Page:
The Future of Education

Edition 14

Accepted Abstracts

An Exploration of the Well-being of Leaders for Inclusion, Including SENCOs and Principals, in Irish Primary Schools

Emma O’Sullivan, Mary Immaculate College (Ireland)


In the past number of years, while the Irish special education system has been under review, many special education teachers and Special Education Needs Coordinators (SENCOs) have not received adequate professional learning regarding these changes (Fitzgerald and Radford, 2017). The role of the Special Education Teacher (SET) continues to evolve with further responsibilities regarding students on their caseload (Emery and Vandenberg, 2010). Introduction of a revised SET Allocation model (DES, 2017), as well as the paucity of policy outlining the role of the SENCO (Fitzgerald and Radford, 2017) are potential stressors negatively affecting the well-being of teachers leading special education (Doyle Bradley, 2021). Furthermore, the literature reveals that despite the developments in well-being policy and practice in Irish schools, there appears to be a focus on the well-being of students, with a neglect for the well-being of teachers and school leaders (Doran and Burke 2022). This research aspires to address this gap in national policy, addressing the well-being of leaders for inclusion. It is important for further research to further clarify the main stressors for teachers and leaders within special education, as well as identify supports and facilitators of positive wellbeing. Therefore, this study aims to expand upon the research of Doyle Bradley (2020) and identify potential stressors affecting leaders of inclusion and special education. O’Brien and Guiney (2021) suggest that if teachers have a sense of fulfilment and meaning from their work, they feel more satisfied; this positively impacts their well-being. Therefore, it is the aim of this research study to further investigate the factors within the school setting that support the well-being of teachers and leaders. The findings of this study could potentially impact whole-school policy and the ethos of the school; thereby ensuring staff well-being is supported and developed. Furthermore, it must be noted that there is sparse research relating to the well-being of the leaders of inclusion and special education, especially within the Irish education system. This research study aims to further explore the well-being of leaders of inclusion in Irish primary schools.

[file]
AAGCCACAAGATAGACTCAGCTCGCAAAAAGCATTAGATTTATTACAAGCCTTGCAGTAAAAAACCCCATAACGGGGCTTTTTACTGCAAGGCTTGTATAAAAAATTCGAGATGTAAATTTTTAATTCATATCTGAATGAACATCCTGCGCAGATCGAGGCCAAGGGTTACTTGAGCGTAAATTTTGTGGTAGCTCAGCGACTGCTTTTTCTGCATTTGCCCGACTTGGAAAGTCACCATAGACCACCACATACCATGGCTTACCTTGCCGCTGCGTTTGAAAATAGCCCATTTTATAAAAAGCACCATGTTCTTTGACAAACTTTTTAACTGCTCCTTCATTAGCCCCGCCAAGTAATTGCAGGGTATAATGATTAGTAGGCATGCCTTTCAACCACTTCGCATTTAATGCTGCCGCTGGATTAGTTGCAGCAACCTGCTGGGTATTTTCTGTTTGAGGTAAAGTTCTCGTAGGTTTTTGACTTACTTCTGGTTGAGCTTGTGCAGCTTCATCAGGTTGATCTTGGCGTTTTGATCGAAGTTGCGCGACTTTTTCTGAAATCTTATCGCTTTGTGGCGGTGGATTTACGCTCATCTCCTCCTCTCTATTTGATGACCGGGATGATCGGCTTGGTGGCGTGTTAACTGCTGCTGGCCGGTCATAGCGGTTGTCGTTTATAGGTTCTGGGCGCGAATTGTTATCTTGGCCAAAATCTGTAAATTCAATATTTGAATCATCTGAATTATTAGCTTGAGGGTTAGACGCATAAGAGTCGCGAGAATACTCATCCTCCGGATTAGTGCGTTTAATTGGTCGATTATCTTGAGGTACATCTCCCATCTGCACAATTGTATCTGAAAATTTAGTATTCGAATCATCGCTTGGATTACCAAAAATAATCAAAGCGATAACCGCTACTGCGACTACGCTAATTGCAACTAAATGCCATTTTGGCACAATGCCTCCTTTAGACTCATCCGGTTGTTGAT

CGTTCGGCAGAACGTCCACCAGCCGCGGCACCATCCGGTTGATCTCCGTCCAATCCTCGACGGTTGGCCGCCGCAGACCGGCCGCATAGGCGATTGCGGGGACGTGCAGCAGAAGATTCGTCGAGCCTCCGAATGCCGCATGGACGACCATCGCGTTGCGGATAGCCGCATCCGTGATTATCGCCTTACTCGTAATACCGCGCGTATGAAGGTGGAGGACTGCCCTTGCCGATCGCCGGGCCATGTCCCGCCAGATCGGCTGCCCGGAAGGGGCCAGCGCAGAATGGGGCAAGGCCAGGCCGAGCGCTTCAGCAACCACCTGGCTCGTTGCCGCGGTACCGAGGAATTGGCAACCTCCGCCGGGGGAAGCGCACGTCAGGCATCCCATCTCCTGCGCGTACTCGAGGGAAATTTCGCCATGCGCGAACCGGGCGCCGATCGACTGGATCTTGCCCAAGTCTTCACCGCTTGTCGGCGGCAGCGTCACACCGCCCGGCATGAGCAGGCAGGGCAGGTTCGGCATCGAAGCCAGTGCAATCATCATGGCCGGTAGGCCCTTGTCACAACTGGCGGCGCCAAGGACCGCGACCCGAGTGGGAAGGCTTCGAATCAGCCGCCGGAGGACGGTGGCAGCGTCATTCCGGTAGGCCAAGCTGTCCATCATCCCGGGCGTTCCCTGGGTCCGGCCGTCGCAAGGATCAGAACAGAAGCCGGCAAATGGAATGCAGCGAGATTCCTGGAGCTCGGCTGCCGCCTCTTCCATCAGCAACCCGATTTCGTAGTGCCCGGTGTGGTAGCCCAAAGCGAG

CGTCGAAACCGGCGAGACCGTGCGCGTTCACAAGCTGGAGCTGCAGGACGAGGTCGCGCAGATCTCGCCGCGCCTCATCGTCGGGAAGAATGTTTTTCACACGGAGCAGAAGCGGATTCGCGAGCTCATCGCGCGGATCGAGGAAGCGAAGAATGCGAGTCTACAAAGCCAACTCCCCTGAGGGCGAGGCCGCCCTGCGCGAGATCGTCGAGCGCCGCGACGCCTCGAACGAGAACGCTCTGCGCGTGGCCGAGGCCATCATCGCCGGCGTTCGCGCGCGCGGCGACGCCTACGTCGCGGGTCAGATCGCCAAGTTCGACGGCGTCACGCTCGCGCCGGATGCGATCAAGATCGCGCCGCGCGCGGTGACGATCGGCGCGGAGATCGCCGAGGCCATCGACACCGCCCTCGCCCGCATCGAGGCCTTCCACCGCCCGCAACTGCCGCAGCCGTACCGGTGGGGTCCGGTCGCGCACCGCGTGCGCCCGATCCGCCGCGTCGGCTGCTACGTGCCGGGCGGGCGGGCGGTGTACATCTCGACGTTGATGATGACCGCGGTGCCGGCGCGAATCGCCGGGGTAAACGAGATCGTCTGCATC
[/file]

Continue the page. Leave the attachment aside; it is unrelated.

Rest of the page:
Well-being, SENCOs, leaders for inclusion, inclusive education, stressors



[1]Department of Education and Skills. (2017) Circular 0013/2017 Special Education Teaching Allocation, Dublin: Department of Education and Skills.

[2] Doyle Bradley, N. (2021) Is Special Education Teaching in Ireland Stressful? Coping with Work-related Stress Student Teacher Educational Research e-Journal, 4, 8-21.

[3] Fitzgerald, J. and Radford, J. (2017) ‘The SENCO role in post-primary schools in Ireland: victims or agents of change?’ European Journal of Special Needs Education, 32(3), 452–466.

[4] O’Brien, T. and Guiney, D. (2021) ‘Wellbeing: How we make sense of it and what this means for teachers’ Support for Learning 36 (3), 342-355.


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